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Hacker reveals Russian software company behind anti-virus scam

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A hacker has revealed that a Russian software company is behind a security scam to take money from spam and botnets.

 

The hacker revealed via files posted online that Bakasoftware makes millions per year through an elaborate scheme that relies on email spam and indirectly controlling thousands of unprotected PCs.

 

The company claims to make an antivirus program called Antivirus XP 2009 for English-speaking computer users. The program lodges itself on a victim's computer and then begins generating a series of pop-up messages warning that the user's computer is infected.

 

If the user responds to the warnings, he or she is urged to buy a $49.95 program for disinfecting the machine.

 

The hacker, who identified himself as Neon, broke into a computer used by Bakasoftware for accounting.

 

Neon said that Bakasoftware's sales scheme relies on a network of affiliates. Once an affiliate is invited to participate, it is given access to a control panel allowing it to distribute different types of mechanisms for infecting internet-connected computers.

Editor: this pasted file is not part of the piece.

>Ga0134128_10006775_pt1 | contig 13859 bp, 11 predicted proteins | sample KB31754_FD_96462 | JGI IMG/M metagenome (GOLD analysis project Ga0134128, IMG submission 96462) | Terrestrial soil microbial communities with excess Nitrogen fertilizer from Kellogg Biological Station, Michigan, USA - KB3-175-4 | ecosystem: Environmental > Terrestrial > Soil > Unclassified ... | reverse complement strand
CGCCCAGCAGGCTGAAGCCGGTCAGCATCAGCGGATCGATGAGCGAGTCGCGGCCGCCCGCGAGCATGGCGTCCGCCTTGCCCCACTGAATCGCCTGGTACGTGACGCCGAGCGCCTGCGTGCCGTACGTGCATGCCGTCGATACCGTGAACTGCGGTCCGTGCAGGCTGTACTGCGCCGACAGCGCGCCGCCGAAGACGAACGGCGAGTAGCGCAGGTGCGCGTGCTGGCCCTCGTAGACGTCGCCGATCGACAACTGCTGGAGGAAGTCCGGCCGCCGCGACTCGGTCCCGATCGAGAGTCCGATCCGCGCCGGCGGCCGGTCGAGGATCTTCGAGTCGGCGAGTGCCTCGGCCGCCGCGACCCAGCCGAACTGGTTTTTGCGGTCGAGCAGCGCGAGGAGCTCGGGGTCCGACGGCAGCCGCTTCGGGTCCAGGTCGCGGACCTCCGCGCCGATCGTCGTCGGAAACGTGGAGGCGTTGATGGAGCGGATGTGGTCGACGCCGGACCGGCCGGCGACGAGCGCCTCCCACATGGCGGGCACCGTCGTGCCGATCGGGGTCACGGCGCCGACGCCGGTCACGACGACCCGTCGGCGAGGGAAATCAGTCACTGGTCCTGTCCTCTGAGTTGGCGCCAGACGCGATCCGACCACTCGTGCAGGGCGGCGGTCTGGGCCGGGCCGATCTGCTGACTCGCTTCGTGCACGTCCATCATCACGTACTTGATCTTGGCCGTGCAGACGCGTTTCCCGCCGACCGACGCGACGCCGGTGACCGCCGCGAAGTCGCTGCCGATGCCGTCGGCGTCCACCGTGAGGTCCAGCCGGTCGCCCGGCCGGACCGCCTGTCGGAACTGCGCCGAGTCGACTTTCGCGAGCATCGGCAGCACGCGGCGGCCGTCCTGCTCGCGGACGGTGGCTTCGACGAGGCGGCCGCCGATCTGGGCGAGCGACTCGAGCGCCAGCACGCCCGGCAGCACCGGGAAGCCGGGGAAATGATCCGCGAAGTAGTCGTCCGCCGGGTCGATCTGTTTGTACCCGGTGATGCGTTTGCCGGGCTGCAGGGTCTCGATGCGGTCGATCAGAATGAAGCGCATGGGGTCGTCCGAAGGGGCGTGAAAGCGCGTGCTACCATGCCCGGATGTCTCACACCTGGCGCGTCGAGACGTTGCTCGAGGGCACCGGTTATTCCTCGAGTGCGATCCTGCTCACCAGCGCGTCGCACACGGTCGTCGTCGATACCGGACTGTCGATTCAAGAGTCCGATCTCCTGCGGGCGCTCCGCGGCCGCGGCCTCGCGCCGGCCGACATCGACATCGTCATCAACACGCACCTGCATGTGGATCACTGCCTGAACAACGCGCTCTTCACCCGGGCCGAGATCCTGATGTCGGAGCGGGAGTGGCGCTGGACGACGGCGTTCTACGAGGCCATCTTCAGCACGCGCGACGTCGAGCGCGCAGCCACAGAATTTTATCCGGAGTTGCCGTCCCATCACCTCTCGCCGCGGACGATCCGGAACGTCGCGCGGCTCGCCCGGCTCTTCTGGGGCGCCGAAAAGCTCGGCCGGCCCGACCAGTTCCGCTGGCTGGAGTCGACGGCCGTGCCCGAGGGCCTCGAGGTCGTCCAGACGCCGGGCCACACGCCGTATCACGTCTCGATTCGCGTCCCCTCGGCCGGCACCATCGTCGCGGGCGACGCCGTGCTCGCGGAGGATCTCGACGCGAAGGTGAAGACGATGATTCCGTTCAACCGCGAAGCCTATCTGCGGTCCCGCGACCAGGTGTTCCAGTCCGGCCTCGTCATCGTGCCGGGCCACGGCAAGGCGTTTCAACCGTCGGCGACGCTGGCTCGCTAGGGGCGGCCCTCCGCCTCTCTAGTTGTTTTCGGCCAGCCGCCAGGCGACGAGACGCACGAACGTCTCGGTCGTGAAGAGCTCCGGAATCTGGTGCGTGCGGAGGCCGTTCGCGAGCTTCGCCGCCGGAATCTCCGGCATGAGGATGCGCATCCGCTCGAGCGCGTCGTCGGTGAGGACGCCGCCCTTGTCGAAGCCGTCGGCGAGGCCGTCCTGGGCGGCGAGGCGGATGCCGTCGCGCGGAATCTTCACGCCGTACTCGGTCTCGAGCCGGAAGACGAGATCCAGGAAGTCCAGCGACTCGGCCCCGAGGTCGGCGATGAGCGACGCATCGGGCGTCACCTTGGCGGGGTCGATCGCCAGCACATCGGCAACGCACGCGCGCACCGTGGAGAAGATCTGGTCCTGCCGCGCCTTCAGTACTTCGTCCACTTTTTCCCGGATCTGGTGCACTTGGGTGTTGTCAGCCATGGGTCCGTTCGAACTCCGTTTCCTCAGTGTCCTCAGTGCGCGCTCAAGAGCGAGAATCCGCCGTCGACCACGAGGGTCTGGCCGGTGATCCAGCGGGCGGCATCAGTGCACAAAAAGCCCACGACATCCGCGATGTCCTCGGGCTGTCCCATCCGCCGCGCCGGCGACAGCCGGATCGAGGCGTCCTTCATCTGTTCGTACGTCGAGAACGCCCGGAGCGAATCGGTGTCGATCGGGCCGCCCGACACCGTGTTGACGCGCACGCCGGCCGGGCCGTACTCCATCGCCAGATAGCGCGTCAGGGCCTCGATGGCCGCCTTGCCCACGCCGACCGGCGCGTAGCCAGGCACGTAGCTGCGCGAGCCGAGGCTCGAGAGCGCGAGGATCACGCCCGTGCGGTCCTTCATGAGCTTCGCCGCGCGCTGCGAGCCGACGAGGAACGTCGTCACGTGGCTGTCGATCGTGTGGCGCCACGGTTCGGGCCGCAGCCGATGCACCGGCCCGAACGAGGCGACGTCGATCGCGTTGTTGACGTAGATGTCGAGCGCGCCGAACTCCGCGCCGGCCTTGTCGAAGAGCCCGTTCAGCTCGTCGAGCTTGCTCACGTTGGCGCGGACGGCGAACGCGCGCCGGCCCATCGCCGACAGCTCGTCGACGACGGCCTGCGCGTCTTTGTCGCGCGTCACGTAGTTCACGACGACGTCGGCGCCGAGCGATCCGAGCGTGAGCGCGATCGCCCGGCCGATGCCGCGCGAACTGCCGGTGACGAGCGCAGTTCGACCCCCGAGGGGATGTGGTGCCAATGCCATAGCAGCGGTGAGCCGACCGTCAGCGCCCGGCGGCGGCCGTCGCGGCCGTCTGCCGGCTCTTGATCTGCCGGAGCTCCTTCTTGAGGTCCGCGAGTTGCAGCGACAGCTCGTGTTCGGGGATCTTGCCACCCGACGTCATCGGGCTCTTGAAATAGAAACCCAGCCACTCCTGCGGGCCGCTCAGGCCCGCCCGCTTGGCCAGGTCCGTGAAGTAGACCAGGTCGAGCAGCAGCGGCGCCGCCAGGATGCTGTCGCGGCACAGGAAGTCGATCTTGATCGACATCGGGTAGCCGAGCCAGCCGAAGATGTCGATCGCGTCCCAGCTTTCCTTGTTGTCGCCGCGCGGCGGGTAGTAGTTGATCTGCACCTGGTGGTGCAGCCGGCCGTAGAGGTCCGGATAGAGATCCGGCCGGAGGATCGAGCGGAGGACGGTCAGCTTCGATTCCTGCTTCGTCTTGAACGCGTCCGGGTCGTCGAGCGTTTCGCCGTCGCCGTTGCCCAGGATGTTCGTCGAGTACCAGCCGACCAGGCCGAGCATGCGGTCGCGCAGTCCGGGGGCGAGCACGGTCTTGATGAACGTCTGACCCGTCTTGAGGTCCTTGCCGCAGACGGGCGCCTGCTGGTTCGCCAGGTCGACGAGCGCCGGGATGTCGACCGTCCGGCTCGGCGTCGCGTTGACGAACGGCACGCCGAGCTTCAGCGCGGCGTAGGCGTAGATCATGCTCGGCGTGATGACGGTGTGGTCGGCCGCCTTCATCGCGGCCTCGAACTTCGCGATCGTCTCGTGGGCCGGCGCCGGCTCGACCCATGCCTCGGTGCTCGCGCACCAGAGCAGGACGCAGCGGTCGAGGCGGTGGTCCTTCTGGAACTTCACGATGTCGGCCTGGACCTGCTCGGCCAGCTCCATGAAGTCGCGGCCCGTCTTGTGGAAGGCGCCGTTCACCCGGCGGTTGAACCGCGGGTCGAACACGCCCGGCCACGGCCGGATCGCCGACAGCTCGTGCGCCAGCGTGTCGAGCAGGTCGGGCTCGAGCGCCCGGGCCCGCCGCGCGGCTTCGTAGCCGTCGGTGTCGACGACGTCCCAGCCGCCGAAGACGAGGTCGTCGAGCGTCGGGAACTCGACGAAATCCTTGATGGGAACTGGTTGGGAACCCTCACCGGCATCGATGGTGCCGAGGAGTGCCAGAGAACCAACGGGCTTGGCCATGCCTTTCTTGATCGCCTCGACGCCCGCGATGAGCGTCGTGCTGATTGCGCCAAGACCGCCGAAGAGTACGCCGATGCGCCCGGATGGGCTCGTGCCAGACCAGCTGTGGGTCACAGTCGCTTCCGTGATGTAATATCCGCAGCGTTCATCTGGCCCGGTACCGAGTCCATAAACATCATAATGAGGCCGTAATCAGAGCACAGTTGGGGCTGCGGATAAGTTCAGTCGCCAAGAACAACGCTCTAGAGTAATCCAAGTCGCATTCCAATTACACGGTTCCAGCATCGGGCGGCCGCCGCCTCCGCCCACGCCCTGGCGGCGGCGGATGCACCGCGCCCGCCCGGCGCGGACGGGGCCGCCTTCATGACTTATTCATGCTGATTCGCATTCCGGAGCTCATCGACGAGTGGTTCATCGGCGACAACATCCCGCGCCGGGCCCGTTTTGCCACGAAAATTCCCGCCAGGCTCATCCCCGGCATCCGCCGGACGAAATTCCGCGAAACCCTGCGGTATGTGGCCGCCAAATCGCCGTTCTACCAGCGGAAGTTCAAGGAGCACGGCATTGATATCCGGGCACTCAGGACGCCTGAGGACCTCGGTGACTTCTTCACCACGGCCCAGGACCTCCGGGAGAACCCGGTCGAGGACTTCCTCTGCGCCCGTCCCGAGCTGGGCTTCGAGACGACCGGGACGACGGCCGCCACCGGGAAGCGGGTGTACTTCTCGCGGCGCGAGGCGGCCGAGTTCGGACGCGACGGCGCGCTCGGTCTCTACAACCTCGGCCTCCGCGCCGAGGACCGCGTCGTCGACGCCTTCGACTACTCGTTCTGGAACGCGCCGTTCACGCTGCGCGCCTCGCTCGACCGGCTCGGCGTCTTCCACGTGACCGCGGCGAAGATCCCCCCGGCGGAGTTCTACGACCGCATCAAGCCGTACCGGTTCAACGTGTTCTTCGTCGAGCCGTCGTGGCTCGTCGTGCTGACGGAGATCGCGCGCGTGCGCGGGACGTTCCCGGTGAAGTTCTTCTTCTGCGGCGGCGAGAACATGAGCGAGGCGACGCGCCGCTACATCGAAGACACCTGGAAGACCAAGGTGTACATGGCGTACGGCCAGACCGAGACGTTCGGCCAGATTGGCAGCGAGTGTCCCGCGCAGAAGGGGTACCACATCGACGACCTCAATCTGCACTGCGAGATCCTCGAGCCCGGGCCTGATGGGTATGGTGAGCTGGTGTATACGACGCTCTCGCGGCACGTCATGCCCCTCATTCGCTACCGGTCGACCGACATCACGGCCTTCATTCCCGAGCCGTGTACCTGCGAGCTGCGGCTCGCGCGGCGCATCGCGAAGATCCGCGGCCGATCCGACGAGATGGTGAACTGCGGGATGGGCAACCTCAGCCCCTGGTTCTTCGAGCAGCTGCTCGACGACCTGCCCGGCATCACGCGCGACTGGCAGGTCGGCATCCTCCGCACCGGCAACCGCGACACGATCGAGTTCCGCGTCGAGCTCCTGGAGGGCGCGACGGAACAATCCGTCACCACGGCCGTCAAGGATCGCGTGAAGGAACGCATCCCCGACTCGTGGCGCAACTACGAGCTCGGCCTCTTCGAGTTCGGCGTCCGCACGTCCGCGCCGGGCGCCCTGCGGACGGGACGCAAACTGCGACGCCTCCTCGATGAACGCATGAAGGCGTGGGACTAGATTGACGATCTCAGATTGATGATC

He claimed that affiliates get 58 to 90 per cent commission on sales of the software, explaining why the rogue anti-malware products are so popular among hackers and spammers. Some could earn up to $5 million a year in the scam.

 

According to the New York Times, when the Bakasoftware program starts, it checks the language of the computer user based on information contained in the Windows operating system. If it finds the personal computer of a Russian language speaker, the program shuts down.

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